Some 165 million Europeans are likely to experience some form of brain related diseases during their life. As the population ages, with more people affected by Alzheimer's and other neurodegenerative or age-related mental disorders, treatment costs are likely to go up sharply. Finding better ways of preventing and treating brain diseases is therefore becoming urgent. Understanding how the brain works is also important to keep our economies at the forefront of new information technologies and services.
April 25th marks the International Girls in ICT Day. The European Commission supports this initiative and along with the European Parliament and the International Telecommunication Union (ITU) are coming together to find new ways of encouraging girls and women to take up careers in ICT and to show them the opportunities on offer.
Let's face it. After nearly fifty years of development and roughly twenty years of mass adoption, the Internet hasn't created many truly useful tools for groups. We may live in the age of "ridiculously easy group formation," but if you've spent any time as part of a group, you know that all the most popular internet tools --email, list-servs, blogs, chats, and wikis --basically suck at group coordination. None of these tools are built to make it easy for large groups to make decisions together.
It's not a coincidence, I think, that most of us rarely, or never, experience working in a group where everyone actually gets a meaningful chance to participate in the decisions that group makes. Or, to look at it from the converse, most of us belong to groups where we actually don't have that much of a say in what the group does. Our most popular technological tools (see sidebar, below) generally have the effect of making this situation worse.
Transparency International has awarded grants to its chapters implementing new solutions in their anti-corruption activism – from playing a game to learn about corruption to sending a SMS to report an incident. The projects emphasize increasing public awareness and in most cases rely on individuals taking initiative.
In November 2012, Transparency International Zimbabwe launched a SMS mobile and web based platform that allows users to report corrupt activities such as bribery or cheating in real time. In a country where Internet penetration is less than 12 percent but mobile phones are widely used, the SMS platform supported by basic phones makes the tool accessible to most Zimbabweans. According to kubatana.net, messages are forwarded to the Advocacy and Legal Advice Centre, a public service initiative providing free legal aid services to victims and witnesses of corruption. The Centre will analyze the data and “take appropriate steps to assist clients.”
e-SENS is another LSP Project focused on strengthening digital single market and facilitating public services across borders. The role of the new e-SENS pilot is to consolidate and solidify the work done in previous LSP projects, to industrialise the solutions and to extend their potential to more and different domains. e-SENS pilot will consolidate the building blocks already developed, focusing strongly on the core ones such as eID, eDocuments, e-Delivery, semantics and e-Signatures. Project solutions will be tested in numerous domains such as e-health, e-justice, business setup, e-procurement, to prove their re-usability and scalability.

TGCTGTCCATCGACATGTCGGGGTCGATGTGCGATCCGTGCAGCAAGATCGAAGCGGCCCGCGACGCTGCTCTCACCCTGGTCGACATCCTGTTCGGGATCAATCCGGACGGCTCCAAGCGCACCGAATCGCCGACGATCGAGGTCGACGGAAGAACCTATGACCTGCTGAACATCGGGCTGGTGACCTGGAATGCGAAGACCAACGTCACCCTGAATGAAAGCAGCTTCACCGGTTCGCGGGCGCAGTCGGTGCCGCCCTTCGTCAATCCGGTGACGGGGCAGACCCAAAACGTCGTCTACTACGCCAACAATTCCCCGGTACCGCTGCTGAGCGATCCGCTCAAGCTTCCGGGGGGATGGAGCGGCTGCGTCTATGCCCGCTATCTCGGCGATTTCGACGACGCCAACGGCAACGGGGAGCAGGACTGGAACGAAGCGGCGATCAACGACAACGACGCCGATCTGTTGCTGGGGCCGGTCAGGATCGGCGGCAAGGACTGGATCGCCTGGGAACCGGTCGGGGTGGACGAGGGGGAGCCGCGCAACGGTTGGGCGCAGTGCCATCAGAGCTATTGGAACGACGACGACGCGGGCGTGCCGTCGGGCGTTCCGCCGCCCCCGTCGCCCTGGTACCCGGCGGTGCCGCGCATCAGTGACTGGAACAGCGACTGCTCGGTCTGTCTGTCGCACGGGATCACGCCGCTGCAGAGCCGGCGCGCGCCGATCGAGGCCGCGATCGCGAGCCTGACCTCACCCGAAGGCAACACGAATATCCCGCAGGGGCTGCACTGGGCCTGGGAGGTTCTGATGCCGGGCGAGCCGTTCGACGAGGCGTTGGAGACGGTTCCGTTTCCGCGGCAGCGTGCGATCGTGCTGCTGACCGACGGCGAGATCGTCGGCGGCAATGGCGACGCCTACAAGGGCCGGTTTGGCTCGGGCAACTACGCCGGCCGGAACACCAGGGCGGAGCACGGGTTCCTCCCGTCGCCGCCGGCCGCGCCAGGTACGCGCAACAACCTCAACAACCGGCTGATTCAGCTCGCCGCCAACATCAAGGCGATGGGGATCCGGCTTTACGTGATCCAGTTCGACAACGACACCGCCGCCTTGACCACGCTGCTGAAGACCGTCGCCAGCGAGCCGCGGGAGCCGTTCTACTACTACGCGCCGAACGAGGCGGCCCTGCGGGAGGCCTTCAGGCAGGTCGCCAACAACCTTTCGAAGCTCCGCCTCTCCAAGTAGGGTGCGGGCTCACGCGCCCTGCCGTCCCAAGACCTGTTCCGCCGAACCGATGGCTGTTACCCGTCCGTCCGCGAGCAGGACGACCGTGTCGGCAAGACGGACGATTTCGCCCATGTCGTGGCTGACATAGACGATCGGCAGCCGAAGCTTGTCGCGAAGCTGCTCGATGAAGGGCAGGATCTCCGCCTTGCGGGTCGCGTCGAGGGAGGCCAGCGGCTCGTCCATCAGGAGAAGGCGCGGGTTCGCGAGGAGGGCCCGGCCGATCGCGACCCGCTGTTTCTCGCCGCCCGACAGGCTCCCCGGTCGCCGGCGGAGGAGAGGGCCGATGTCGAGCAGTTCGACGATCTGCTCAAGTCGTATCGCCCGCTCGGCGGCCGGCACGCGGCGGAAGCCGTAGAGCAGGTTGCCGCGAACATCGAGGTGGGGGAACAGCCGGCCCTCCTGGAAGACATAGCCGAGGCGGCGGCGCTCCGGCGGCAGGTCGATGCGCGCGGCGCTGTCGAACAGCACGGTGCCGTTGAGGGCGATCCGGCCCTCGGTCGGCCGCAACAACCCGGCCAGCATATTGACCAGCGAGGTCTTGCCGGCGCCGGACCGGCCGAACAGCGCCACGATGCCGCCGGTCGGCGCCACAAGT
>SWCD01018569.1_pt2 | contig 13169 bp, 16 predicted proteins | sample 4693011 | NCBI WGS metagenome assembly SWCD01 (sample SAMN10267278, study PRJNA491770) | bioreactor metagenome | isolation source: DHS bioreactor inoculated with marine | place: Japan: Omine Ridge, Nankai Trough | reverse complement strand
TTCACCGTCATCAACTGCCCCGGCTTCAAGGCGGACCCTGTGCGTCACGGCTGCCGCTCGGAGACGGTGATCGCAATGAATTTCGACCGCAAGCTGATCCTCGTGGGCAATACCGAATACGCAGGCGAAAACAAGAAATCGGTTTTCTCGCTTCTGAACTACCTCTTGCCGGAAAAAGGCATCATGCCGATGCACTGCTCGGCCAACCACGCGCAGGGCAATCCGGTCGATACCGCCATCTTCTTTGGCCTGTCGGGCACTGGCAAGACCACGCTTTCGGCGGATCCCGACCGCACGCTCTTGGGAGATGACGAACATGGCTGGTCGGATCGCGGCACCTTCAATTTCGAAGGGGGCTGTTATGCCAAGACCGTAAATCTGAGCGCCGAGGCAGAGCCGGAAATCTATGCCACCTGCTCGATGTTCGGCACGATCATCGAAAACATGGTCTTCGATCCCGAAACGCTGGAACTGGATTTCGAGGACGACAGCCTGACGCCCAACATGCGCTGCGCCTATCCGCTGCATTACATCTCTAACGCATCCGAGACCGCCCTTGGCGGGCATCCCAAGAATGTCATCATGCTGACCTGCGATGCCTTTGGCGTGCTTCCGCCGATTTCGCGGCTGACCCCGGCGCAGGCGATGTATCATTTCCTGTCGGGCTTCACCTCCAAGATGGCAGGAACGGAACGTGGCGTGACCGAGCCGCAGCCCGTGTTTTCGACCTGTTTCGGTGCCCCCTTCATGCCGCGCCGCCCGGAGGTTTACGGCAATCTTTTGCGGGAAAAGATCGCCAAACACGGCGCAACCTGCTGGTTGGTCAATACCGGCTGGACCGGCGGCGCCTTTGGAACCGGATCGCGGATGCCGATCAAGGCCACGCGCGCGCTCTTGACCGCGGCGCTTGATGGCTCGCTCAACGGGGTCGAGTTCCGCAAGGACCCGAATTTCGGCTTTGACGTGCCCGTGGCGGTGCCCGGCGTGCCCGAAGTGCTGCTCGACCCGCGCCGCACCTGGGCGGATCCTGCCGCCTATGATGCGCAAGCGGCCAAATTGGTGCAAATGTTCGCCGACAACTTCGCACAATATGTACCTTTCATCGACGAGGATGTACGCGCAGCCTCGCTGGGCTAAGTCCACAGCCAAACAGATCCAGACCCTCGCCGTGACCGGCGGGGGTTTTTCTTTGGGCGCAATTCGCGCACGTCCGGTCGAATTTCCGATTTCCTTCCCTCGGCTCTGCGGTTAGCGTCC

A team of researchers at Cambridge have developed the most expressive controllable avatar ever and Zoe is her name! The team says that Zoe can display emotions such as happiness, anger and fear, and changes her voice to suit the user's preference and could be used on tablets and mobile phones.
In a very interesting article written by Julia Wetherell on TechPresident's WeGov section 10 days ago, there are 200 million more men on the Internet than women, according to new figures from the International Telecommunication Union, and the gender gap is even wider in the developing world.
Worldwide Internet usage by men currently stands at 1.5 billion, with women users at 1.3 billion. In developing nations, 16 percent fewer women than men are online, as opposed to 2 percent in the developed world. The figures come from the ITU's World in 2013 report on information technology use, released on day three of the Mobile World Congress in Barcelona yesterday.
They show that even as the gap in Internet use is narrowing, women in developing nations face a much steeper climb to equal access.
Some of the factors behind the gender gap can be seen in additional findings in the report. This year's banner statistic is that worldwide mobile phone penetration – the number of active phone numbers as a percentage of the population – has now reached more than 100 percent in four of six global regions. Worldwide mobile subscriptions will soon surpass 7 billion – roughly equaling the number of humans on the planet, though much of this total can be accounted for by users with multiple phones.